Monday, January 23, 2006

Pioneer Pyrotechnics - Great photos





More Pioneer Pyrotechnics

A description of anvil firing:
Shooting the anvil is just plain old-fashioned fun and exciting, as evidenced by this eyewitness description of the simultaneous firing of three anvils, approximately 15 feet apart.

"Thunder-- smoke-- airborne! The two outside anvils went up in a harmonious tandem (way up) while the middle anvil, a split second behind, climbed skyward like a rocket, passing between the two outside anvils. Then, suspended weightless against the heavens for a moment, they plummeted earthward at last. The synchronization, the flight pattern and the phenomenal distance all made for a super show, best ever!"


A reader sent these pictures of an anvil firing. Boy, those pioneers really knew how to celebrate 4th of July, didn't they? I must put in this warning: I've not done this personally and don't try it based on the tiny amount of information provided here. While the pictures may indeed show some experienced anvilists(?) I'm a still a bit circumspect. It looks as if the anvils are aligned base to base, and the internal cavity in the base is filled with black powder. Hmmm. That seems like a lot of powder, maybe too much? If things go wrong, the possibility of shrapnel exists, not to mention the danger of an anvil falling on you.

2 comments:

Anonymous said...

So is this where the Looney Tunes falling-anvil meme came from?

Richoid said...

When Malakoff Diggins was made a California State Park, an annual celebration was created called "The Homecoming". The streets (all three of them) of N. Bloomfield were filled with good-natured partiers, many in period costumes.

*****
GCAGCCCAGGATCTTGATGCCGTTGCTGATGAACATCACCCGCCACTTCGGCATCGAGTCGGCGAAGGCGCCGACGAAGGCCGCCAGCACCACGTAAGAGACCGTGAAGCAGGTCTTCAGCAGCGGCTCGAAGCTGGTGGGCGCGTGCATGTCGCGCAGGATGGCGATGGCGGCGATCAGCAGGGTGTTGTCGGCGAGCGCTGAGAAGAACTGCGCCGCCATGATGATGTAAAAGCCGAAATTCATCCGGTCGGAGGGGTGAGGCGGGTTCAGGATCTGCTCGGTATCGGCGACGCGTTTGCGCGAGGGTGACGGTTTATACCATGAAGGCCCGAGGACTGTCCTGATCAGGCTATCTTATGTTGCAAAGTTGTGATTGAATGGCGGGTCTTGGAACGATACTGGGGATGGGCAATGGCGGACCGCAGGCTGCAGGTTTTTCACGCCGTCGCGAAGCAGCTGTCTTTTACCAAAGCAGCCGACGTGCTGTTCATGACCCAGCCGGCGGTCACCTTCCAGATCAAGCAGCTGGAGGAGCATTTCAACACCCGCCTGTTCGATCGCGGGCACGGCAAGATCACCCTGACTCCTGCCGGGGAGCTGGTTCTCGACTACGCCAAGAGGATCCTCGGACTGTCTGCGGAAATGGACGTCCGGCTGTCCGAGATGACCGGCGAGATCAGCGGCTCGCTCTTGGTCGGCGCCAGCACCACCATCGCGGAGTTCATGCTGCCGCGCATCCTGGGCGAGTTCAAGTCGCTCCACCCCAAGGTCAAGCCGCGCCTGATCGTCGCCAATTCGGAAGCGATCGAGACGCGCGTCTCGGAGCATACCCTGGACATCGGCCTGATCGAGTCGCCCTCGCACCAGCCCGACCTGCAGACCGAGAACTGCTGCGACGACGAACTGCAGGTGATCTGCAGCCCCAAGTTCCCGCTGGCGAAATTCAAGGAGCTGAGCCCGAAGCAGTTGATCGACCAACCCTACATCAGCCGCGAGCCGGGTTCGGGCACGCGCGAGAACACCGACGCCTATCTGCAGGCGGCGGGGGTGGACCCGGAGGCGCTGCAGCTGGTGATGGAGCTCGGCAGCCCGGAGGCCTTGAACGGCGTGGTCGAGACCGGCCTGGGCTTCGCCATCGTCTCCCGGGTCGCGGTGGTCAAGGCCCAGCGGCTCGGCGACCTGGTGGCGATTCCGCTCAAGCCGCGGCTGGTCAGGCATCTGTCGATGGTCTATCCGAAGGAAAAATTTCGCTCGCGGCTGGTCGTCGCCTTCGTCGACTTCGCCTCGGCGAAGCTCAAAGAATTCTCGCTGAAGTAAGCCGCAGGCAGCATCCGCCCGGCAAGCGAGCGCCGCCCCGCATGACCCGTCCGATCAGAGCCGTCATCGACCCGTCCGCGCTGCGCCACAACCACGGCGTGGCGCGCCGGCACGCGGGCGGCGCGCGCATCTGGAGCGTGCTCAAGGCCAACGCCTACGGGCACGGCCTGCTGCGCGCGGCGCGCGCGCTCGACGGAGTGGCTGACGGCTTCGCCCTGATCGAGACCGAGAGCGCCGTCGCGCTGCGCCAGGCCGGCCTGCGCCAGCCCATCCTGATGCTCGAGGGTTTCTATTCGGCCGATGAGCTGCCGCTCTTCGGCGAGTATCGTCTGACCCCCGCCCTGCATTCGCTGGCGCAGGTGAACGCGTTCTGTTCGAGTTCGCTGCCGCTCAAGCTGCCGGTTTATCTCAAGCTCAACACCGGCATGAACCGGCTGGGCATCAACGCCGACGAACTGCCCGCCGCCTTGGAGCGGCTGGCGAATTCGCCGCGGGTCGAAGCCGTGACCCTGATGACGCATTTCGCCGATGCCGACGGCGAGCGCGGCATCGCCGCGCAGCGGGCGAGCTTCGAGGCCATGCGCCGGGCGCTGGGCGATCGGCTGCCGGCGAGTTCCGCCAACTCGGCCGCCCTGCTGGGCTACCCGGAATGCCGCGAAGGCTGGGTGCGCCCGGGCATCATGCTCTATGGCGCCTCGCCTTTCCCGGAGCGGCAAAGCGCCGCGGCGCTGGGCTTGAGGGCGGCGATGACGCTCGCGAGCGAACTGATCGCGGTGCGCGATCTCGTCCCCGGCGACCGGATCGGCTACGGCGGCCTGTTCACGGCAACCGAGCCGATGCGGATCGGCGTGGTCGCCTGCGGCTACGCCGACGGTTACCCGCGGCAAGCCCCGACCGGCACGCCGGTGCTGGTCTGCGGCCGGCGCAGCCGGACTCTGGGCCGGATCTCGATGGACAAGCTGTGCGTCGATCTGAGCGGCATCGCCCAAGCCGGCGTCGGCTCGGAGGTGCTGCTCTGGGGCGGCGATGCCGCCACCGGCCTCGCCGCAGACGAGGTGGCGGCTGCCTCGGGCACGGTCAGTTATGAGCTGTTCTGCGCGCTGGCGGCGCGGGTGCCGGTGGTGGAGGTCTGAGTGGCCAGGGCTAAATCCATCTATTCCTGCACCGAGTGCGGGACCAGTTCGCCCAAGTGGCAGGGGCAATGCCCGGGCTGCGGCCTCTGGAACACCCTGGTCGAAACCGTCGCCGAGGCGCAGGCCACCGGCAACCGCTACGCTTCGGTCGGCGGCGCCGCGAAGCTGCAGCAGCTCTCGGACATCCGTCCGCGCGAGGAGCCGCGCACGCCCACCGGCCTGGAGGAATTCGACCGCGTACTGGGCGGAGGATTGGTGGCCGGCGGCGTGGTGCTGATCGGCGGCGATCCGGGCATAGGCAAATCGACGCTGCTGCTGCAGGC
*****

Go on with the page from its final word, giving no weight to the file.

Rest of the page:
For me, the highlight was the Firing of the Anvil. A former miner of Cornish descent would do just as described: an upright anvil would get black powder poured into the square hole at one end (normally used for mounting tools, I believe) and a trail of the powder would act as a fuse. The trail led out to the horn of the anvil.

Another cool step was adding playing cards over the top of the gunpowder; a better hand led to a better boom.

Then another anvil was lowered upside-down onto the first. Nearby, a coal-fired, hand-cranked forge was heating an iron, which was strapped to a long pole. When it was red hot, everyone covered their ears, the iron was touched to the powder, and a split-second later the top anvil flew a couple feet in the air and landed with a thud. But you felt, rather than heard the thud because you were temporarily deafened by the blast.

Good times for deaf miners!

Thanks for reminding me.